After Carlin’s comments were made public, EPA officials retaliated against him, the report shows. He was removed from all climate change discussion groups and reassigned to tasks formerly assigned to junior staff and contract employees. EPA is also considering making changes to NCEE that would further limit internal challenges and undermine the Agency’s ability to evaluate the economic and environmental consequences of regulations, the report said.
The report raises other concerns regarding the Administration’s efforts to implement its environmental agenda, including:
  • Failure to substantively review thousands of public comments analyzing the economic consequences of its proposed regulations.
  • Misinterpretation of the U.S. Supreme Court decision in Massachusetts v. EPA, which expressly allowed the EPA to forego regulations of greenhouse gases.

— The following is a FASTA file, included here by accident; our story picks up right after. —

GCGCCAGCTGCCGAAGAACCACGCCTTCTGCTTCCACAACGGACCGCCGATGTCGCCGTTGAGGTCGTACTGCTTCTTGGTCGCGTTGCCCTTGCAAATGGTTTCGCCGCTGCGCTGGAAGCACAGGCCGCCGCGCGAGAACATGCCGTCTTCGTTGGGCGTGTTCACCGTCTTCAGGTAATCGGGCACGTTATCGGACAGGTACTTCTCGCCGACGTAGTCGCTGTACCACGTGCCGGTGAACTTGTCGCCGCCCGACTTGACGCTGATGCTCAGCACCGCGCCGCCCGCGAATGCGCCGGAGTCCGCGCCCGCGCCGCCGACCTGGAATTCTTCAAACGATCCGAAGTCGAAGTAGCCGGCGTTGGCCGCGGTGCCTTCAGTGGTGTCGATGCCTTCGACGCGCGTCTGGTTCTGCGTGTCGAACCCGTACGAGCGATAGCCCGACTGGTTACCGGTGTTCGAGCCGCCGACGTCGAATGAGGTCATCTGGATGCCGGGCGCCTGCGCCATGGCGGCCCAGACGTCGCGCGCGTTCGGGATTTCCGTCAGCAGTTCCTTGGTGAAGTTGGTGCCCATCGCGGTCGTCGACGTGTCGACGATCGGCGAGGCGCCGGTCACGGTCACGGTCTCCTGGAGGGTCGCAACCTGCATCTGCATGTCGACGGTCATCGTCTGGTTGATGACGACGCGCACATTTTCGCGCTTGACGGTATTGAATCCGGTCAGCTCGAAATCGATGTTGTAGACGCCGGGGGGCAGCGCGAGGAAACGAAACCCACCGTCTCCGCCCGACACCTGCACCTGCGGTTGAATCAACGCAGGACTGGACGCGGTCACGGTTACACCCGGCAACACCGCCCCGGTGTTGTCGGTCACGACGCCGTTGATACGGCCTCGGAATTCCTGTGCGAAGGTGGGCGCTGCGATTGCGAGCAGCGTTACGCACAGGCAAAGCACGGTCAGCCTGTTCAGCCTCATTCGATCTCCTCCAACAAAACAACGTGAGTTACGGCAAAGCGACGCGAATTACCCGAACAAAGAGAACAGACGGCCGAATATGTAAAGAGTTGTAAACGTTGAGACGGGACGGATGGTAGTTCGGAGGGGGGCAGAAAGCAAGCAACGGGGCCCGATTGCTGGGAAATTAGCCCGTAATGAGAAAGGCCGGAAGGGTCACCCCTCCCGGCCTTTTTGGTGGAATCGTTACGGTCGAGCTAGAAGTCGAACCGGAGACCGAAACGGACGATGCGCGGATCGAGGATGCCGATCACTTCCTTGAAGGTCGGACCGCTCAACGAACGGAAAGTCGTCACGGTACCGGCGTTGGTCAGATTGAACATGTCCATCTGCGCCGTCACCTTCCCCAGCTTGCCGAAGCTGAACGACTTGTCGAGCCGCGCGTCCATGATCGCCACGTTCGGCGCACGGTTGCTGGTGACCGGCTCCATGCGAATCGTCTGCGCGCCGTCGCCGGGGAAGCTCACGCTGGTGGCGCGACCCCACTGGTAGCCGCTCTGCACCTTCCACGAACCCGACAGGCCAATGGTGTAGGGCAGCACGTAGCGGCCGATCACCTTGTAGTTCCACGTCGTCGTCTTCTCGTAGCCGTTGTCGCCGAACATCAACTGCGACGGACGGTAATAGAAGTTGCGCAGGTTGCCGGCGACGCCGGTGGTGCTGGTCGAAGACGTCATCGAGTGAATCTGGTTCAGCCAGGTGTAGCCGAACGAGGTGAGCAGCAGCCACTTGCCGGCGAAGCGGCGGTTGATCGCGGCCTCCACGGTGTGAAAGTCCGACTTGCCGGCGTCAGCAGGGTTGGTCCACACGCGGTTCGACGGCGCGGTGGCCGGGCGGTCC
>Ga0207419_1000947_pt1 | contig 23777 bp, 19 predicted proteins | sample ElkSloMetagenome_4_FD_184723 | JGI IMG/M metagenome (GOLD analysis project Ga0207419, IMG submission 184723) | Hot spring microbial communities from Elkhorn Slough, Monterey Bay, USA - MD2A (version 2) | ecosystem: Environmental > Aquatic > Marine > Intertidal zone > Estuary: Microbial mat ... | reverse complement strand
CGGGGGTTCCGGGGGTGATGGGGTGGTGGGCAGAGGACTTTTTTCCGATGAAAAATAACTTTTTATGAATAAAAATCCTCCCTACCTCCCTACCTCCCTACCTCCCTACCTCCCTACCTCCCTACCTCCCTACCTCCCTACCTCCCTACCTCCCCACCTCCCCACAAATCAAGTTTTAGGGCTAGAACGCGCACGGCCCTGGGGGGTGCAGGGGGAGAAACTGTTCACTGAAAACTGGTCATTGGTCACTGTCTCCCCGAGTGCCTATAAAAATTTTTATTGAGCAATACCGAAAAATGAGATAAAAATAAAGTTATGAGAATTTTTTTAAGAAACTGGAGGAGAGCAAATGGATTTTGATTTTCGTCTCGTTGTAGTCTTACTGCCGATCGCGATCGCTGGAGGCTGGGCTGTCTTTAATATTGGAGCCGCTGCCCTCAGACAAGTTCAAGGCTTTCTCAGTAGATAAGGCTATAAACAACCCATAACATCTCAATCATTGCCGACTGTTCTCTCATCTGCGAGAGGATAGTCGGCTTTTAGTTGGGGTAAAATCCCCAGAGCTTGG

• Questions about whether Energy and Environment Czar Carol Browner violated the Presidential Records Act by reportedly ordering that no notes be kept during some negotiations on climate regulations.
  • Possible protocol violations in an effort to discredit the author of an Office of Management and Budget memo which raised serious concerns about the costs of climate regulations.


Related Investigation(s):

Select Committee on Energy Independence and Global Warming - Republicans
H2-344 Ford House Office Building
Washington, D.C. 20515
Phone: (202) 225-0110 | Fax: (202) 225-0095